... bowel and sexual dysfunction and mobility issues after spinal surgery. ... Claim against surgeon for leaving haemostatic material in the spinal canal and failing to respond to clear signs of Cauda ... Claim against surgeon for leaving haemostatic material in the spinal canal and failing to respond to clear signs of Cauda ... Despite reporting what are known as red flags of Cauda Equina Syndrome and her surgeon being aware of these symptoms, there ...
... Author. * Vianna, PTG ... CAUDA equina syndrome (CES) has long been recognized as a rare complication of spinal anesthesia.(1) CES has been described ... Cauda equina syndrome after spinal tetracaine: Electromyographic evaluation-20 years follow-up. Anesthesiology. Philadelphia: ... In all cases, lumbar puncture was performed at the L3-L4 interspace with a disposable spinal needle while the patients were in ...
Cauda Equina Syndrome. (CES; Compression of Spinal Nerve Roots; Syndrome, Cauda Equina; Spinal Nerve Roots, Compression). ... Spinal surgery or spinal anesthesia. *Lesion or tumor affecting the spinal bones, spinal nerve roots, or cerebrospinal fluid ( ... Cauda equina syndrome (CES) is compression of the nerve roots at the base of the spinal cord. The nerve roots (known as the ... A common cause of CES is injury of a spinal disc on the nerve roots. A spinal disc is a semi-soft mass of tissue between the ...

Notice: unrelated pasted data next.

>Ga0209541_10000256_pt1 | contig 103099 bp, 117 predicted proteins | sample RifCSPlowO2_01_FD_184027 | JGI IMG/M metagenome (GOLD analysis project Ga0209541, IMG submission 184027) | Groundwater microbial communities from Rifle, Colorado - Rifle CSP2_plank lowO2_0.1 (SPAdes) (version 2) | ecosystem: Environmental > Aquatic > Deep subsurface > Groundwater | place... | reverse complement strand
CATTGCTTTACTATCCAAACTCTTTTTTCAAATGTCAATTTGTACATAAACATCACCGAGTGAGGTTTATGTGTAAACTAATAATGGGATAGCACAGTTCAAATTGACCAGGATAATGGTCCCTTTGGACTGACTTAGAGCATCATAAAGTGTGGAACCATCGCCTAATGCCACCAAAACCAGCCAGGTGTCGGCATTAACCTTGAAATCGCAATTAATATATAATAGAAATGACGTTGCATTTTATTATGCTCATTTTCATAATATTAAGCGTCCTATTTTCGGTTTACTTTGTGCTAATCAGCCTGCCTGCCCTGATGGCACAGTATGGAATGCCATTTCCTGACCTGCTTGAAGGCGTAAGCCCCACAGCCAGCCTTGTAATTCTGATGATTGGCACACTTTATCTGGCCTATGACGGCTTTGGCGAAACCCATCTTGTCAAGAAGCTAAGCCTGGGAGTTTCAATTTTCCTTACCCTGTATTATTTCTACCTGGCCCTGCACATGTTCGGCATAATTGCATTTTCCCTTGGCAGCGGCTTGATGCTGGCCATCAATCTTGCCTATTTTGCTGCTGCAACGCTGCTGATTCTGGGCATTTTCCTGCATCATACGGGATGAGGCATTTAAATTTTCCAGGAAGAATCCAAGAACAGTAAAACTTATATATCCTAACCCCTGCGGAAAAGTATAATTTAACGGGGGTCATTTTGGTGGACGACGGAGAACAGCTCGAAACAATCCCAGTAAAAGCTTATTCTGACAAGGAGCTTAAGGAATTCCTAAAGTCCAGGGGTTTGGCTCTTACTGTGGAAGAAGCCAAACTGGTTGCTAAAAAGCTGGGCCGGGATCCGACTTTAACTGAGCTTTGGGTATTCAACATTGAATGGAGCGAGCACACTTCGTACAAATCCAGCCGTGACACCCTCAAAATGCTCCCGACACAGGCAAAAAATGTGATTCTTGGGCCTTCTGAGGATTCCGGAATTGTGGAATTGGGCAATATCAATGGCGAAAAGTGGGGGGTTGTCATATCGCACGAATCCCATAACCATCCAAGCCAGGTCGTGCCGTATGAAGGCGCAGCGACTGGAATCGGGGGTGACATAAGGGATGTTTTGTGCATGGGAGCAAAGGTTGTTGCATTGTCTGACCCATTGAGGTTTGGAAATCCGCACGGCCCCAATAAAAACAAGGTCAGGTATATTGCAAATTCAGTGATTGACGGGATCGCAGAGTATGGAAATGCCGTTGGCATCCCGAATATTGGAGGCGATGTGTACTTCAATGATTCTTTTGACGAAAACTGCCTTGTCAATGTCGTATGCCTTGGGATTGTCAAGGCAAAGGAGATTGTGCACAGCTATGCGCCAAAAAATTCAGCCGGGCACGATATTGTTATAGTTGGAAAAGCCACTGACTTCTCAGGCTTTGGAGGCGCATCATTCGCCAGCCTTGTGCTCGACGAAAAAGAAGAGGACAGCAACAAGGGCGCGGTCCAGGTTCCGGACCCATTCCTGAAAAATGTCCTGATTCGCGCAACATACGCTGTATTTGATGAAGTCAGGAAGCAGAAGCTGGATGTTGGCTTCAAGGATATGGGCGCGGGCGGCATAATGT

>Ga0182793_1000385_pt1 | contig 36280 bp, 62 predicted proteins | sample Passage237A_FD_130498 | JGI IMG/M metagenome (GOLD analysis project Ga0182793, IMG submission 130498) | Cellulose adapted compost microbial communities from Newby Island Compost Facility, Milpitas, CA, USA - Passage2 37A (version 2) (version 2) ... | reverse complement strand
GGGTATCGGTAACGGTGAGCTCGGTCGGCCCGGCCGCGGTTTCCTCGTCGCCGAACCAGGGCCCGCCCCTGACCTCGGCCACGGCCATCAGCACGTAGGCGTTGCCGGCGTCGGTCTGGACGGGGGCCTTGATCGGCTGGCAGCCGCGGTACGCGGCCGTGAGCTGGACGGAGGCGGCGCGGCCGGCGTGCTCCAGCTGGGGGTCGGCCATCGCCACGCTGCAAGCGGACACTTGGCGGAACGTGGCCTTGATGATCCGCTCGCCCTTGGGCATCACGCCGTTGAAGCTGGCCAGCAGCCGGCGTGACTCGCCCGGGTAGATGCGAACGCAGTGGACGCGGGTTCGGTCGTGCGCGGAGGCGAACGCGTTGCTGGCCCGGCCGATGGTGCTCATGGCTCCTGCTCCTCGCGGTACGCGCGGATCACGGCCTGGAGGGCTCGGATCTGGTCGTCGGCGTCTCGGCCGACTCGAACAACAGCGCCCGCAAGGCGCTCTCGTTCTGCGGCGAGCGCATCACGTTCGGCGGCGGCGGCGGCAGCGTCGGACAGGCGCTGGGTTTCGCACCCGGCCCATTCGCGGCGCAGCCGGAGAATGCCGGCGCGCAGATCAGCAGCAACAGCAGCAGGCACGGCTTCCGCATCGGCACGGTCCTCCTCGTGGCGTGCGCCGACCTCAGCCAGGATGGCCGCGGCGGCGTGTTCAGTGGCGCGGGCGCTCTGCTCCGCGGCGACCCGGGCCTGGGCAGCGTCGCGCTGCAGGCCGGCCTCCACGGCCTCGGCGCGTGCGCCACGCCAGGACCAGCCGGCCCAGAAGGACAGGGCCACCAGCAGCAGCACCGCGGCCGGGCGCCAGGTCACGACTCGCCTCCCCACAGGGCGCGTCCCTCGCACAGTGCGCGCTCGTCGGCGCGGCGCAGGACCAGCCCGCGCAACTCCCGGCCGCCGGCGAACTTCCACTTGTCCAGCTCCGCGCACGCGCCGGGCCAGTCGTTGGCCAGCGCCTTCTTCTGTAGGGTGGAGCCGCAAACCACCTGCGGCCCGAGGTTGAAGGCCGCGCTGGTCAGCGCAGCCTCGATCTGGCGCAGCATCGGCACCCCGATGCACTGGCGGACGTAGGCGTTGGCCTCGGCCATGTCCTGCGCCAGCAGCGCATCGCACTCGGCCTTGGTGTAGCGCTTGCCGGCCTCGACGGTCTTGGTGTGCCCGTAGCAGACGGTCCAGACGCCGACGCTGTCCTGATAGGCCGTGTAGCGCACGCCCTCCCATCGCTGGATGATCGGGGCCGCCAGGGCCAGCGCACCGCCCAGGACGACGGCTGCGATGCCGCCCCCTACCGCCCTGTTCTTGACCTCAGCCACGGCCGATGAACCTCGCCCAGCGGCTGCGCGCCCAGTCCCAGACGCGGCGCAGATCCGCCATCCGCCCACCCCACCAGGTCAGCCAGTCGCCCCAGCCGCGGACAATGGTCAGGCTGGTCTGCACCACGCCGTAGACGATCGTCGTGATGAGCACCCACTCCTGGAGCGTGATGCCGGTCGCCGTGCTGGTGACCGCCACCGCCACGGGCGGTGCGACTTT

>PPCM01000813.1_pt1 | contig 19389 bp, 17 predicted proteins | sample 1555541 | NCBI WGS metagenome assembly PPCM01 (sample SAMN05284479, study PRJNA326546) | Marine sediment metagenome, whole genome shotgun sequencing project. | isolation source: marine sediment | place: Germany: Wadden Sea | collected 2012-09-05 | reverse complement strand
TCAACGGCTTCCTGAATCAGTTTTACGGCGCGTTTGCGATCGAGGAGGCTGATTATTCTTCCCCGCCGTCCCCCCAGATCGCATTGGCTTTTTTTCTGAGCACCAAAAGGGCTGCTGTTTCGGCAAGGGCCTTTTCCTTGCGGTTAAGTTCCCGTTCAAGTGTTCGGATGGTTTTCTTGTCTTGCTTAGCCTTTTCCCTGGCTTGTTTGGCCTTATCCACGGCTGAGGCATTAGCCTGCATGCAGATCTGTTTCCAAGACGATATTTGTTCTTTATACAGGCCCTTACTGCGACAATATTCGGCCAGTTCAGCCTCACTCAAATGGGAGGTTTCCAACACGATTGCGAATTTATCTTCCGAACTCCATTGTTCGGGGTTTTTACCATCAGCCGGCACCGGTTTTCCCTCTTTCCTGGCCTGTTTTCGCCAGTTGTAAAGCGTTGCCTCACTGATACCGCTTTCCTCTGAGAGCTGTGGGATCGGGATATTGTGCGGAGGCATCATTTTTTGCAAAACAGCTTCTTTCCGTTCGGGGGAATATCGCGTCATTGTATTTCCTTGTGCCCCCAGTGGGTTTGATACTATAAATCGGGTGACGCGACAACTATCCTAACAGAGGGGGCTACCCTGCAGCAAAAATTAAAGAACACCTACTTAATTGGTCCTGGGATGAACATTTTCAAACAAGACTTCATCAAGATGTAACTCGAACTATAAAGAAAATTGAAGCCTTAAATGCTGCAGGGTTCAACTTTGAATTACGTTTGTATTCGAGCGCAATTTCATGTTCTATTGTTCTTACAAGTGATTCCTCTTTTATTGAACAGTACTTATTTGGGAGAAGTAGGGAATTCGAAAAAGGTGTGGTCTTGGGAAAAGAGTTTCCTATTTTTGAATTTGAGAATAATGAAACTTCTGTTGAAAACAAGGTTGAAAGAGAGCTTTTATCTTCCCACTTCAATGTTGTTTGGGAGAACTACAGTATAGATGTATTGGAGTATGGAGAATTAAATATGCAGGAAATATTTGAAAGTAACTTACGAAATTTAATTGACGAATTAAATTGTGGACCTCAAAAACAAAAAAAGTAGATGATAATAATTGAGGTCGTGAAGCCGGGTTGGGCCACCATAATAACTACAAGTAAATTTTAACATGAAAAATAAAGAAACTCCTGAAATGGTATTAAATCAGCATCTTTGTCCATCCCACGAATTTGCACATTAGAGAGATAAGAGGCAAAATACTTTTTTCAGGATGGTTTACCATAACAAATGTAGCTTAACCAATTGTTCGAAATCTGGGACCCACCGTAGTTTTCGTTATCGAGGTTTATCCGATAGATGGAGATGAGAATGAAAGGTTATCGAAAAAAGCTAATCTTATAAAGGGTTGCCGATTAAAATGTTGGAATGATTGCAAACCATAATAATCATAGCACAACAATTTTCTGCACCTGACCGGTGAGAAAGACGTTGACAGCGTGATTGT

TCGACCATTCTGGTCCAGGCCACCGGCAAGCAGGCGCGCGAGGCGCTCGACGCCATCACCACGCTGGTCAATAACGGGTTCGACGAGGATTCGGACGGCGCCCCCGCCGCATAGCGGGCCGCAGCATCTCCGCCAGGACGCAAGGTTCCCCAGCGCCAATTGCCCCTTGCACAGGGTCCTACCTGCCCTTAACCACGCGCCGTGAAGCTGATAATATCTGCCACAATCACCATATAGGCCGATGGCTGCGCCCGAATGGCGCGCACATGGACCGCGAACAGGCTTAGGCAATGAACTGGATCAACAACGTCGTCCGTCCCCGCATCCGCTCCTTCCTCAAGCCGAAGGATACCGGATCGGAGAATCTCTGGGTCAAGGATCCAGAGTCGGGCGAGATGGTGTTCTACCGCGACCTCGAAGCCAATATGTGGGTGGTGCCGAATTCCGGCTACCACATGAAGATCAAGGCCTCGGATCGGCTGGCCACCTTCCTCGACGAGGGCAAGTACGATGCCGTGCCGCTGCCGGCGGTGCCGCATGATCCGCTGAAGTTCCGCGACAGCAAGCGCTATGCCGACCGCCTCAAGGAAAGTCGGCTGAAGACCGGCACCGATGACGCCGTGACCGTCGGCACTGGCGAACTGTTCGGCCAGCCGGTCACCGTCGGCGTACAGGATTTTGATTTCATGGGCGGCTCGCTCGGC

Information on spinal stenosis, a back condition caused by a narrowing of the spine. To learn what steps may be taken to help, ... What is Spinal Stenosis. Spinal stenosis is caused by a narrowing of the spine, which then places pressure on the spinal cord ... Symptoms of Spinal Stenosis. Back pain is one symptom of spinal stenosis, but because the narrow spinal column places pressure ... Spinal stenosis most frequently affects men and women over the age of 60, but it can occur earlier as a result of other causes: ...